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The goal of this study is to determine if dosing STA-1474 on two consecutive days can be tolerated, and if so, identify the maximum tolerated dose; and determine the pharmacokinetic profiles of STA-1474 over the course of drug infusion.
This clinical trial is sponsored by Synta Pharmaceuticals Corporation and evaluates the ability of a new heat shock protein 90 (HSP90) inhibitor, STA-1474, to affect specific protein levels in mast cell tumors (MCTs). Heat shock protein 90 (HSP90) is a “chaperone” protein important in the maintenance of several cell proteins including Kit, Met, Akt, among others. These proteins are needed to promote the survival and growth of cancer cells. Several studies have shown that HSP90 activity is increased in many cancer cells and as such, inhibition of HSP90 would be expected to kill cancer cells. A number of different clinical trials of HSP90 inhibitors in people, and now in dogs, have shown that inhibition of HSP90 can either stop tumors from growing, or shrink them partially. At OSU, a study was performed in which 25 dogs with various tumors received STA-1474 to determine the maximum dose that could be given and to see if any specific tumor types responded to therapy. The maximum dose used was 9.5 mg/kg and responses were seen in dogs with MCTs, osteosarcomas, and thyroid carcinoma. Unlike standard chemotherapy agents, no effects of STA-1474 on red blood cells, white blood cells, platelets, liver, heart or kidney were found (i.e., the drug did not alter any standard bloodwork parameters). The main side effects that did occur were diarrhea and lethargy (tiredness) and a few dogs did have some vomiting. These side effects were largely prevented using standard medications (anti-diarrhea and anti-nausea/anti-vomiting drugs) before the STA-1474 was administered. In fact, in this previous study 7/25 dogs received 10 or more doses of STA-1474 with the longest dog on study receiving 38 treatments indicating that the STA-1474 is well-tolerated.
Despite encouraging preliminary work, most of the HSP90 inhibitors have not been as effective as would have been predicted based on the laboratory studies and mouse studies. The reason for this is not entirely known, but there is now evidence that these inhibitors may need to be given more frequently or over a longer duration than initially believed. The purpose of this clinical trial is to determine the maximum tolerated dose of STA-1474 that can be given 2 days in a row to dogs to try to increase the effectiveness of HSP90 inhibition and therefore increase the ability to cause shrinkage/regression of existing tumors.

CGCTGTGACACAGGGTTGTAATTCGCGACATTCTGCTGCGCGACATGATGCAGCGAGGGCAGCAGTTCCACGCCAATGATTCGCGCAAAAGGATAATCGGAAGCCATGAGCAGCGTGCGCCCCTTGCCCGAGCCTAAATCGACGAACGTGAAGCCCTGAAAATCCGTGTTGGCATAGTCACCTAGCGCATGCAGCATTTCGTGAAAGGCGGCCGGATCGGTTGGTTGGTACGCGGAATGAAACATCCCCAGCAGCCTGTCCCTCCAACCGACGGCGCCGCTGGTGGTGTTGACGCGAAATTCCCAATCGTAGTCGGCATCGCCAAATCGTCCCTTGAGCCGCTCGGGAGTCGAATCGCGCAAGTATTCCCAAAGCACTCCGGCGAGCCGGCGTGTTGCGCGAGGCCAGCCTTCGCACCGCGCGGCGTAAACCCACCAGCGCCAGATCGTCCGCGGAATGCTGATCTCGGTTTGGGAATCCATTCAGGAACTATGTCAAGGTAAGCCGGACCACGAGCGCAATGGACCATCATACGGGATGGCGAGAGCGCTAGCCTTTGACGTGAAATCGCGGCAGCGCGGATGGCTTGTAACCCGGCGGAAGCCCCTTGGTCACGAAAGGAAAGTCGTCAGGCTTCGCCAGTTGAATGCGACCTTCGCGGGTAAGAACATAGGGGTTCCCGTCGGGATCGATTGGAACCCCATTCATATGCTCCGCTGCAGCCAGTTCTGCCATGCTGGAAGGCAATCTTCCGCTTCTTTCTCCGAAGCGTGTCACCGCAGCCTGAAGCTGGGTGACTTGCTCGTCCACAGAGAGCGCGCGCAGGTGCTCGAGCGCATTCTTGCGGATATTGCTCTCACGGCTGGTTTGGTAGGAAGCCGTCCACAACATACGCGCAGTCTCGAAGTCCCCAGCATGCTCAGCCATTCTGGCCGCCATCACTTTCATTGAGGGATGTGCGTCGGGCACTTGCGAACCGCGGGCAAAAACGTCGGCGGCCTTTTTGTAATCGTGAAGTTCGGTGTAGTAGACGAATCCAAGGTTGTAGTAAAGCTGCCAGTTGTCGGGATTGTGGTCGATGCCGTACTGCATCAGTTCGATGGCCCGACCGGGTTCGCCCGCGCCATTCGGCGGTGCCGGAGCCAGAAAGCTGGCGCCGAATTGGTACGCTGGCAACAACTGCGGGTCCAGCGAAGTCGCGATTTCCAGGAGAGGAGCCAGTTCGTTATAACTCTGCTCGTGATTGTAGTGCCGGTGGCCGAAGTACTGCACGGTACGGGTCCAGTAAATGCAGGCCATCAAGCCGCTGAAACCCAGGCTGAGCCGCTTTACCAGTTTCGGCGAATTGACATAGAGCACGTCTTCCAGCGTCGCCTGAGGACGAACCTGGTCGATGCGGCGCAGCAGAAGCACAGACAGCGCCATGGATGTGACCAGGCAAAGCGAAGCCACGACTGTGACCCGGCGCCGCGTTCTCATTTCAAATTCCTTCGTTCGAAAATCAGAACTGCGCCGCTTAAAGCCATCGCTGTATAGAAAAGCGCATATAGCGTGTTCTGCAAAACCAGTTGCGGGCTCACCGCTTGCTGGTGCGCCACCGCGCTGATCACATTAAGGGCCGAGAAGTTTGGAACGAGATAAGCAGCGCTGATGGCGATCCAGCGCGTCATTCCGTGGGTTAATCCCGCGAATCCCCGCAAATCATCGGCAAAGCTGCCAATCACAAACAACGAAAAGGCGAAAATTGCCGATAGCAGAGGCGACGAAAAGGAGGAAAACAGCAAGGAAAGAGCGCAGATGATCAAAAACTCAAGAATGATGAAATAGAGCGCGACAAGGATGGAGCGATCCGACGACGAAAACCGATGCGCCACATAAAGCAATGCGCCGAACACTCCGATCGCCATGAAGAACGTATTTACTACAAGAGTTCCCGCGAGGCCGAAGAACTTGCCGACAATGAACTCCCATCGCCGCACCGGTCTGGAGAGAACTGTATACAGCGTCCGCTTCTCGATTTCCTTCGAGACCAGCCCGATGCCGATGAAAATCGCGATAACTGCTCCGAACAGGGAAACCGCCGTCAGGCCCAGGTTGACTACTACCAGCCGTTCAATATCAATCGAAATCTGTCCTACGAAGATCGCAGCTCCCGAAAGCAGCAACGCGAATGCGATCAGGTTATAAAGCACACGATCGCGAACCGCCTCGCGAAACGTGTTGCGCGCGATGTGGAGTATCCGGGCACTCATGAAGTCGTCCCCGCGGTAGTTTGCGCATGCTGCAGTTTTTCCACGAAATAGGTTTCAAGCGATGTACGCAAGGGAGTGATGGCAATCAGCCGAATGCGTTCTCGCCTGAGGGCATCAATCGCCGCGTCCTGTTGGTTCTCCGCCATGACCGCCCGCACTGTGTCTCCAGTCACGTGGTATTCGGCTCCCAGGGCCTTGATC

To qualify for enrollment in this study, dogs must have:
Dogs with spontaneous tumors will undergo screening including complete blood count, chemistry panel, urinalysis and chest x-rays determine eligibility for the study. Your dog will receive standard medications prior to getting STA-1474 to prevent any diarrhea or vomiting. Your dog will receive STA-1474 over 1 hr for two days in a row. Blood samples will be taken through an IV catheter during and after STA-1474 administration to measure the levels of drug. The number of blood samples drawn will be 9 per day representing a total of 20 ml (4 teaspoons) of blood. For comparison, the amount of blood typically used for routine bloodwork tests is about 5 mls. Your dog will be hospitalized for the two days of drug administration and will go home the day after the second infusion. Your dog will return 7 days later for a final evaluation. All costs associated with this study are covered by the study including management of any side effects that may occur. Additionally, the study sponsor will provide $750 for continued treatment of your dog for cancer at the OSU VMC. This can be applied to surgery to remove the tumor, or medical therapy/radiation therapy for the tumor.
All costs associated with this study are covered by the study including management of any side effects that may occur. Additionally, clients will receive a $750 credit at the OSU VMC for continued treatment of their dogs cancer. This can be applied to surgery to remove the tumor, or medical therapy/radiation therapy for the tumor.
Nicole Stingle or Tamra Mathie at clinicaltrials [at] cvm [dot] osu [dot] edu